NZ’s First Folio to be Feted at 10:30 am on Sunday, 23 April

Sunday, April 16th, 2023 | Shef Rogers | Comments Off on NZ’s First Folio to be Feted at 10:30 am on Sunday, 23 April

Map of locations of copies of the First Folio

Brighten your weekend with this global opportunity to celebrate one of the more important books in New Zealand, the 1623 folio collection Shakespeare’s plays.  The Auckland Public Libraries’ copy is the one farthest away in the world from it’s point of origin, but this event provides a chance to see where all the others are as well and to learn more the copy here.

Here are links  to the global First Folio celebrations with some delightfully presented information about the publication, it’s history and where copies are now held.

This page – shows where and when you can see an original copy of Shakespeare’s First Folio ranked in their distance from William Jaggard’s Print House. Ours is furthest away at 11,386 miles.  This page – has a beautiful map showing where copies of the First Folio are in the world.

Here is the link to the event on World First Folio Day –10:30am on 23 April.  Registration is free and will ensure you receive the Zoom link for the talks.

  • Auckland Libraries’ book conservator David Ashman will give an illustrated overview of what’s involved in conserving and digitising a 400 year-old treasure of English literature.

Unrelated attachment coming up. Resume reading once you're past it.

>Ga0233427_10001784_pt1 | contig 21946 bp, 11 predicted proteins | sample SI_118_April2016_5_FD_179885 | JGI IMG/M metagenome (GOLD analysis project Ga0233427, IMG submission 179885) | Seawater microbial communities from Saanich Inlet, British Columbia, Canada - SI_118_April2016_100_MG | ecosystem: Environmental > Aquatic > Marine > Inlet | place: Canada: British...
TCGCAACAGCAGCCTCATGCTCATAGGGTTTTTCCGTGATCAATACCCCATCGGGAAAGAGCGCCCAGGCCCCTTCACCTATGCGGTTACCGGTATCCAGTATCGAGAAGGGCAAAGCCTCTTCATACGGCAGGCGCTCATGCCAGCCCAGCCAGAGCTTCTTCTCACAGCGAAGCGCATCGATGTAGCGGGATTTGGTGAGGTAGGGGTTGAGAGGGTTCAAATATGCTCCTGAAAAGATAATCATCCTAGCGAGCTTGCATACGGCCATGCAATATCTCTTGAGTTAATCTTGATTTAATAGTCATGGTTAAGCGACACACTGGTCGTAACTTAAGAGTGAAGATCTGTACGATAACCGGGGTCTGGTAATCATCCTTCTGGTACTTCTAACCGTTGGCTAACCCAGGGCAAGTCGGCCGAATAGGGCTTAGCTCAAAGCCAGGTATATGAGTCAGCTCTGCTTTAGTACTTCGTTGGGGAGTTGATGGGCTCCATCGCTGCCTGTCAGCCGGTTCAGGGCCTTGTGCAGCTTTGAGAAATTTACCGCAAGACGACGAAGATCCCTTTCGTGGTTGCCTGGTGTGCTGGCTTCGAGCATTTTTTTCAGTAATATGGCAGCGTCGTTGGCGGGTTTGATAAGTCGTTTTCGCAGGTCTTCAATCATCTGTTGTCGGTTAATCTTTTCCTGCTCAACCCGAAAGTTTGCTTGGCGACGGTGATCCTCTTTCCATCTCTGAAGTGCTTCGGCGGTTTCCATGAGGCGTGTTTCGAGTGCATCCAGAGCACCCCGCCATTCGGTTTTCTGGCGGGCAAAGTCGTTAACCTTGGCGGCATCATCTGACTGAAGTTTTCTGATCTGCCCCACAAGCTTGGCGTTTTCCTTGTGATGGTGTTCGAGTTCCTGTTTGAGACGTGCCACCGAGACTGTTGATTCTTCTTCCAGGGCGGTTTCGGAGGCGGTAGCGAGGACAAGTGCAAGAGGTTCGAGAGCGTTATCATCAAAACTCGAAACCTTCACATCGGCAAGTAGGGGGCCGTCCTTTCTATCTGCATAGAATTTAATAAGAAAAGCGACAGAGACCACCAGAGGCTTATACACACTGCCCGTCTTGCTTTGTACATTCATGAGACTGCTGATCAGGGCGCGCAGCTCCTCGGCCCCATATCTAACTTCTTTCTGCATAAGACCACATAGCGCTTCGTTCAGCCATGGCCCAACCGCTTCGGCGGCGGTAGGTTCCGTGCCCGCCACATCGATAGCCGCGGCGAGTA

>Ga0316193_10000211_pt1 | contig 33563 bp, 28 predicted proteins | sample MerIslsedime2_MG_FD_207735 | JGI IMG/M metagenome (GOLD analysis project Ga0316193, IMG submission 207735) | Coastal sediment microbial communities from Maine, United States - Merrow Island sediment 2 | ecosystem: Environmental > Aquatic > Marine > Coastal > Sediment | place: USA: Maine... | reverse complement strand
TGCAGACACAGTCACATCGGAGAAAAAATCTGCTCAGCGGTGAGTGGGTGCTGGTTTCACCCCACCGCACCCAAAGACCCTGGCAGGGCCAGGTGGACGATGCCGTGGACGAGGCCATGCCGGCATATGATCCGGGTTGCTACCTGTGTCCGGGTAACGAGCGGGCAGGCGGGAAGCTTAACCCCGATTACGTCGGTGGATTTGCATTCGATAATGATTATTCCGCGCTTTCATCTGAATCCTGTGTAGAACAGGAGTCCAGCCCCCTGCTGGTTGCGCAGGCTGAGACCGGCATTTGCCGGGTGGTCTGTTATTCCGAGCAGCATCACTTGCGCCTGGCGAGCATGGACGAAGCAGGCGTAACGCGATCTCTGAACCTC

• Dr. Sophie Tomlinson will talk about the University of Auckland Summer Shakespeare productions in the 1960s and 70s.
  • Michael Hurst will mark the official launch of the First Folio on Kura Heritage Images Online with a reading.
  • Robert Eruera will read from Ngā waiata aroha a Hekepia, Shakespearean sonnets translated into te reo Māori by Merimeri Penfold.

The Auckland First Folio will be on display, and visitors can also explore the online version.

Centre for the Book 2023 Symposium Call for Papers, 1 September deadline

Friday, April 14th, 2023 | Shef Rogers | Comments Off on Centre for the Book 2023 Symposium Call for Papers, 1 September deadline

Dall-E image depicting conference theme

Each year, the Centre for the Book at the University of Otago organises a symposium with a theme designed to engage with ideas about the roles that books and print have played in shaping identity, indicating what’s important, explain how to do (and not to do) things.